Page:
Saturday, September 9, 2017

The Closing Bell

The Closing Bell


Statistical Summary

   Current Economic Forecast
2016 actual

Real Growth in Gross Domestic Product                          1.6%
Inflation (revised)                                                              1.6%                     
Corporate Profits (revised)                                                     4.2%

2017 estimates (revised)

Real Growth in Gross Domestic Product                      -1.25-+0.5%
                        Inflation                                                                         +.0.5-1.5%
                        Corporate Profits                                                            -15-0%

   Current Market Forecast
            Dow Jones Industrial Average

                                    Current Trend (revised):  
                                    Short Term Uptrend                                 21013-23492
Intermediate Term Uptrend                     18825-26156
Long Term Uptrend                                  5751-24198
                        2016    Year End Fair Value                                   12600-12800

                        2017     Year End Fair Value                                   13100-13300

            Standard & Poor’s 500

                                    Current Trend (revised):
                                    Short Term Uptrend     (?)                           2457-2742
                                    Intermediate Term Uptrend                         2240-3014
                                    Long Term Uptrend                                     905-2763
                        2016   Year End Fair Value                                      1560-1580
2017 Year End Fair Value                                       1620-1640         

Percentage Cash in Our Portfolios

Dividend Growth Portfolio                          59%
            High Yield Portfolio                                     55%
            Aggressive Growth Portfolio                        55%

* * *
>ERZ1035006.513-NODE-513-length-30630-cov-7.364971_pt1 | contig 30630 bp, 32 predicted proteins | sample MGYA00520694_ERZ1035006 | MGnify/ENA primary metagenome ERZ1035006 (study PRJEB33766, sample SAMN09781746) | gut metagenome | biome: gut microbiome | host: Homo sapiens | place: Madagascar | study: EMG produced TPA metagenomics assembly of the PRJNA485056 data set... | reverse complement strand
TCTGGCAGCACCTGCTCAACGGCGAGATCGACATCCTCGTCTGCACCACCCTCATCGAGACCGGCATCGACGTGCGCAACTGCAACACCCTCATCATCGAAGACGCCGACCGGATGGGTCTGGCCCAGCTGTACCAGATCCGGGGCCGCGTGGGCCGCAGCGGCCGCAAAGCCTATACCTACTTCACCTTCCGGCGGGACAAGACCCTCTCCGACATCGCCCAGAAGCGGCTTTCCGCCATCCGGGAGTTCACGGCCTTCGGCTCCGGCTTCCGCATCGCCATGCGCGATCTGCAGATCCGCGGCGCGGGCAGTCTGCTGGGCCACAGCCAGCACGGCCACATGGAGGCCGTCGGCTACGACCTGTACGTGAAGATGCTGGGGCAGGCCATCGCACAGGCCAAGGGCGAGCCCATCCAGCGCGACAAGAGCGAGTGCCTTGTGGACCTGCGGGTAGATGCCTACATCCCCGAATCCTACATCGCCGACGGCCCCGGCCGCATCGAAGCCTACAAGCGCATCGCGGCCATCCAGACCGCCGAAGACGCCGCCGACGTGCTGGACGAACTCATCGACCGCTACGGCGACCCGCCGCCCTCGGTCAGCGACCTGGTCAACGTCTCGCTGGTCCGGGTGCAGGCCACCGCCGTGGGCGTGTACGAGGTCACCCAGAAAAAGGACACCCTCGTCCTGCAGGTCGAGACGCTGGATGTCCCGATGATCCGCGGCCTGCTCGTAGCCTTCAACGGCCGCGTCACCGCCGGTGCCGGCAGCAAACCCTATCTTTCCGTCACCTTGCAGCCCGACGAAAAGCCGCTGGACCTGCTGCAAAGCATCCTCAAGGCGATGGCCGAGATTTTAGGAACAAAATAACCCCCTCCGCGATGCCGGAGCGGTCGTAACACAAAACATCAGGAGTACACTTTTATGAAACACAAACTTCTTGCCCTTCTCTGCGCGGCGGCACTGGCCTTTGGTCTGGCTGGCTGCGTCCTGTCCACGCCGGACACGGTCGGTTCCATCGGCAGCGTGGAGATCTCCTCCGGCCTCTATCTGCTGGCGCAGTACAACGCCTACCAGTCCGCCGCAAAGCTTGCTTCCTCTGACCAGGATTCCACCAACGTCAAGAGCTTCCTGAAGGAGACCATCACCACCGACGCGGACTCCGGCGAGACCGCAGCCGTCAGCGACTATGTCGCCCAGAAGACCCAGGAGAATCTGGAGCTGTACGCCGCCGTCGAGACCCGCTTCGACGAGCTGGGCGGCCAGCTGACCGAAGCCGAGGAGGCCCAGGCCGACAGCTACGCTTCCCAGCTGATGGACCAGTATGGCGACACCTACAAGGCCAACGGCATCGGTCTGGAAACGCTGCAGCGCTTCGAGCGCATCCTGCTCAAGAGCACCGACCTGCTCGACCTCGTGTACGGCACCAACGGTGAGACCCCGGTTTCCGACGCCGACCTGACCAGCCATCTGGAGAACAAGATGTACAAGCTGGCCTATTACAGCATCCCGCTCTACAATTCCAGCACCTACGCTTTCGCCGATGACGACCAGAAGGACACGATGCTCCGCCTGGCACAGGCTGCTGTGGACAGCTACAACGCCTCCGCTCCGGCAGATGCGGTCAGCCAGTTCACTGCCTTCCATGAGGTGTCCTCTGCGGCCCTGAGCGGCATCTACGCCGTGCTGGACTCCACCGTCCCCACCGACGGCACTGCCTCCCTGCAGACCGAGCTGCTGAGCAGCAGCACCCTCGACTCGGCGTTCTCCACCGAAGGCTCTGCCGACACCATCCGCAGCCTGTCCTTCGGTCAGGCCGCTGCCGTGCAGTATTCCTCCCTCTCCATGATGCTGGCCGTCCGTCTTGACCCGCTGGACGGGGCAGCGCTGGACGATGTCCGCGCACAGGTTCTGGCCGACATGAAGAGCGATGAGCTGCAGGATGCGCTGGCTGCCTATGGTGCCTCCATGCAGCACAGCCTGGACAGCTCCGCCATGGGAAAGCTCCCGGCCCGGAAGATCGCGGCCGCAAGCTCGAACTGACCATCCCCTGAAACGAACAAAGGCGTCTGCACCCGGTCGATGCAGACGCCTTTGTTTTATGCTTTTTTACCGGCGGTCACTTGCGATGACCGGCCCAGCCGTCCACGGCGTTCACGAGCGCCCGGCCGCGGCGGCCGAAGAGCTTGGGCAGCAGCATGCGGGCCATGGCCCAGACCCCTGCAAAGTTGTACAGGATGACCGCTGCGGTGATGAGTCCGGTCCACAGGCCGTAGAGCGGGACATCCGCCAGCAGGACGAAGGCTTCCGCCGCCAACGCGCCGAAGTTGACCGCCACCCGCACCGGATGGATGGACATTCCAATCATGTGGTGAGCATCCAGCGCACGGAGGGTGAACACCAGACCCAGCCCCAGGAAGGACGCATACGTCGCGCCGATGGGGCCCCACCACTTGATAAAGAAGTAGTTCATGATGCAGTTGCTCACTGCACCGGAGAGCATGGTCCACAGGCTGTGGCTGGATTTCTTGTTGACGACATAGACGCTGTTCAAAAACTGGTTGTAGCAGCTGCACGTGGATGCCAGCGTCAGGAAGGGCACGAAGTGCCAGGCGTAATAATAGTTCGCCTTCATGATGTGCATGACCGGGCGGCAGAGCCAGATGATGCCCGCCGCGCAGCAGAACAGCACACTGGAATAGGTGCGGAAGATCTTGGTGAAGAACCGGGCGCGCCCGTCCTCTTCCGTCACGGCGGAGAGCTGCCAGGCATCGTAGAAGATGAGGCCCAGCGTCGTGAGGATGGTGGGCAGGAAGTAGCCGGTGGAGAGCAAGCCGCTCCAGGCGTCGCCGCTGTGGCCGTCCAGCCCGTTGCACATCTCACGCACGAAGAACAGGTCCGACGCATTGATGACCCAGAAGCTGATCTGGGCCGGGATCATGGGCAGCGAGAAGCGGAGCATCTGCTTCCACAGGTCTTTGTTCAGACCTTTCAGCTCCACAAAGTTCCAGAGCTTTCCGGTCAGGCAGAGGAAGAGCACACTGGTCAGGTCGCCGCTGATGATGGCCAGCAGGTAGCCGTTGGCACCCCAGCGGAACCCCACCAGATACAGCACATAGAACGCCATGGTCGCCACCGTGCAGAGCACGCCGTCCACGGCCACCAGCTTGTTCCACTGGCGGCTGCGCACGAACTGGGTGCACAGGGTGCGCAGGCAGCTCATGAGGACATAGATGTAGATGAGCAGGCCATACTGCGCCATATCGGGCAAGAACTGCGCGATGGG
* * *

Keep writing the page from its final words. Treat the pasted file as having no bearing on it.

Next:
The Trump economy is providing an upward bias to equity valuations.   The data flow this week was sparse and ended mixed: above estimates:  weekly mortgage and purchase applications, month to date retail chain store sales, the July trade deficit, July consumer credit, revised second quarter productivity and unit labor costs; below estimates: weekly jobless claims, July factory orders, the August Markit services PMI, the August ISM services index, July wholesale inventories/sales; in line with estimates: none

The primary indicators were also mixed: revised second quarter productivity and unit labor costs (+) and July factory orders (-).   So the call is neutral.  Score: in the last 100 weeks, twenty-nine were positive, fifty-four negative and seventeen neutral. 

That said, I don’t think a lot of weight should be given to this week’s data, just because there was so little of it.  So I leave open the question as to whether the recent string of neutral ratings was just a brief respite in the midst of slowing economy or the economy has ceased weakening.

Overseas, the data was mixed.  

Three other notable items on the economic front:

(1)   the potential impact of Hurricane Irma on Florida.  This would be the second catastrophic natural disaster in the last month.  Estimates from Harvey are now in $150 billion plus range and Irma will likely be as bad if not worse.  And then there is Jose.  To reiterate a point, this is not an economic plus no matter what the chattering class alleges [sort of like lower oil prices were an unmitigated positive].

(2)   Trump made a deal with the dems raising the debt ceiling, provide for Harvey funding and delaying a further vote for three months.  That clears the legislative slate for work on tax reform.  That could be good or bad news depending on what the GOP does [more below],